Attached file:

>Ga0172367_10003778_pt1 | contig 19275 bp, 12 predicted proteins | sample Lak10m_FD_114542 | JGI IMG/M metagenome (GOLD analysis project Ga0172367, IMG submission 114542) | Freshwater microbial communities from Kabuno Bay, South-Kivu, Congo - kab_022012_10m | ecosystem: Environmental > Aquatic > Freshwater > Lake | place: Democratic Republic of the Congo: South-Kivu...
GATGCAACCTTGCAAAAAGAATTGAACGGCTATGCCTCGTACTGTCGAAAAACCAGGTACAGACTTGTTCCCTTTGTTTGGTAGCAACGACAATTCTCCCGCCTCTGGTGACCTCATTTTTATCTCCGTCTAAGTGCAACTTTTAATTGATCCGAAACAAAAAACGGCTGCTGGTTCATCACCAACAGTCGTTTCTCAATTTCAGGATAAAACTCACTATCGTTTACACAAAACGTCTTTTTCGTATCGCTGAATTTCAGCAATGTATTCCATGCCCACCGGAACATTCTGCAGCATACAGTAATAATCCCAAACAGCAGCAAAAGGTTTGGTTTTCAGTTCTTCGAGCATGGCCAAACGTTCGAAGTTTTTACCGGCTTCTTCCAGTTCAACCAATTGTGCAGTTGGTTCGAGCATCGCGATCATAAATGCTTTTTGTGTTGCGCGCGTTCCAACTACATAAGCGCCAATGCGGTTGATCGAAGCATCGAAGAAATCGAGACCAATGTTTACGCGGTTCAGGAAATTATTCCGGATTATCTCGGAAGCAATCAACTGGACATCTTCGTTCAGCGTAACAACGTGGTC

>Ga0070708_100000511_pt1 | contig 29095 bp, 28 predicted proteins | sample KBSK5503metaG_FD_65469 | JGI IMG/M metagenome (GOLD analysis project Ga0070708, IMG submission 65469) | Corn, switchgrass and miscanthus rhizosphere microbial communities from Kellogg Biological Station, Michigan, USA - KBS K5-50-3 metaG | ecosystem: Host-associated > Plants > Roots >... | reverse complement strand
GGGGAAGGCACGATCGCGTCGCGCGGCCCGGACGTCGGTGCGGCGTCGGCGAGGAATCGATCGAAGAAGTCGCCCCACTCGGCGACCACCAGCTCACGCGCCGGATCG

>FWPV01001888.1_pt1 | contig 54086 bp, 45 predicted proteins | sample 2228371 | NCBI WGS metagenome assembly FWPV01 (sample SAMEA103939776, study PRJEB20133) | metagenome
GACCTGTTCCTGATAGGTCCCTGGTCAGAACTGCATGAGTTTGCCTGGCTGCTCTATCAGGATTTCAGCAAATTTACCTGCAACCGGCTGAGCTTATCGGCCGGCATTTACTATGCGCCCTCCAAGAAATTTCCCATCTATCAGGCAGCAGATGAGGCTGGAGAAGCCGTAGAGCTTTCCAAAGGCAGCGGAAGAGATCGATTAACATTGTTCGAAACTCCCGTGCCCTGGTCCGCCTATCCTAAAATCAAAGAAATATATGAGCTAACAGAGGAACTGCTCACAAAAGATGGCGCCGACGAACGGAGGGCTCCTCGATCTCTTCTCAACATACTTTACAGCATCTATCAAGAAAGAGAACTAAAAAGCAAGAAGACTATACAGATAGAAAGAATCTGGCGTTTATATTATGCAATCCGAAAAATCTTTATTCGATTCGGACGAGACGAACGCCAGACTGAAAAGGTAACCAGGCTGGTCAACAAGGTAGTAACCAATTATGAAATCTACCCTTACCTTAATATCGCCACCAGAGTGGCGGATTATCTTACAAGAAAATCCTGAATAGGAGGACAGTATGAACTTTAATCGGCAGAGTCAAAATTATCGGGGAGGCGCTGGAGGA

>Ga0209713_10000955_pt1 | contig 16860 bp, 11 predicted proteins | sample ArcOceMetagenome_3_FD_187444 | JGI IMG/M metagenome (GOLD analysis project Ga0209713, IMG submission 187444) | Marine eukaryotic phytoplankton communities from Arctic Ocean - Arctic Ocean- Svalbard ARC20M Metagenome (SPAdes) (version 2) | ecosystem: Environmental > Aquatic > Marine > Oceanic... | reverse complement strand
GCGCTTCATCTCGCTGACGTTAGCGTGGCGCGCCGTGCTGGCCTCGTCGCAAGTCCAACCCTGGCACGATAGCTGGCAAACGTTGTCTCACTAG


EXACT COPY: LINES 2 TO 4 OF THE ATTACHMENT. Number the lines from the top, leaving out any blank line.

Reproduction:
GATGCAACCTTGCAAAAAGAATTGAACGGCTATGCCTCGTACTGTCGAAAAACCAGGTACAGACTTGTTCCCTTTGTTTGGTAGCAACGACAATTCTCCCGCCTCTGGTGACCTCATTTTTATCTCCGTCTAAGTGCAACTTTTAATTGATCCGAAACAAAAAACGGCTGCTGGTTCATCACCAACAGTCGTTTCTCAATTTCAGGATAAAACTCACTATCGTTTACACAAAACGTCTTTTTCGTATCGCTGAATTTCAGCAATGTATTCCATGCCCACCGGAACATTCTGCAGCATACAGTAATAATCCCAAACAGCAGCAAAAGGTTTGGTTTTCAGTTCTTCGAGCATGGCCAAACGTTCGAAGTTTTTACCGGCTTCTTCCAGTTCAACCAATTGTGCAGTTGGTTCGAGCATCGCGATCATAAATGCTTTTTGTGTTGCGCGCGTTCCAACTACATAAGCGCCAATGCGGTTGATCGAAGCATCGAAGAAATCGAGACCAATGTTTACGCGGTTCAGGAAATTATTCCGGATTATCTCGGAAGCAATCAACTGGACATCTTCGTTCAGCGTAACAACGTGGTC

>Ga0070708_100000511_pt1 | contig 29095 bp, 28 predicted proteins | sample KBSK5503metaG_FD_65469 | JGI IMG/M metagenome (GOLD analysis project Ga0070708, IMG submission 65469) | Corn, switchgrass and miscanthus rhizosphere microbial communities from Kellogg Biological Station, Michigan, USA - KBS K5-50-3 metaG | ecosystem: Host-associated > Plants > Roots >... | reverse complement strand
GGGGAAGGCACGATCGCGTCGCGCGGCCCGGACGTCGGTGCGGCGTCGGCGAGGAATCGATCGAAGAAGTCGCCCCACTCGGCGACCACCAGCTCACGCGCCGGATCG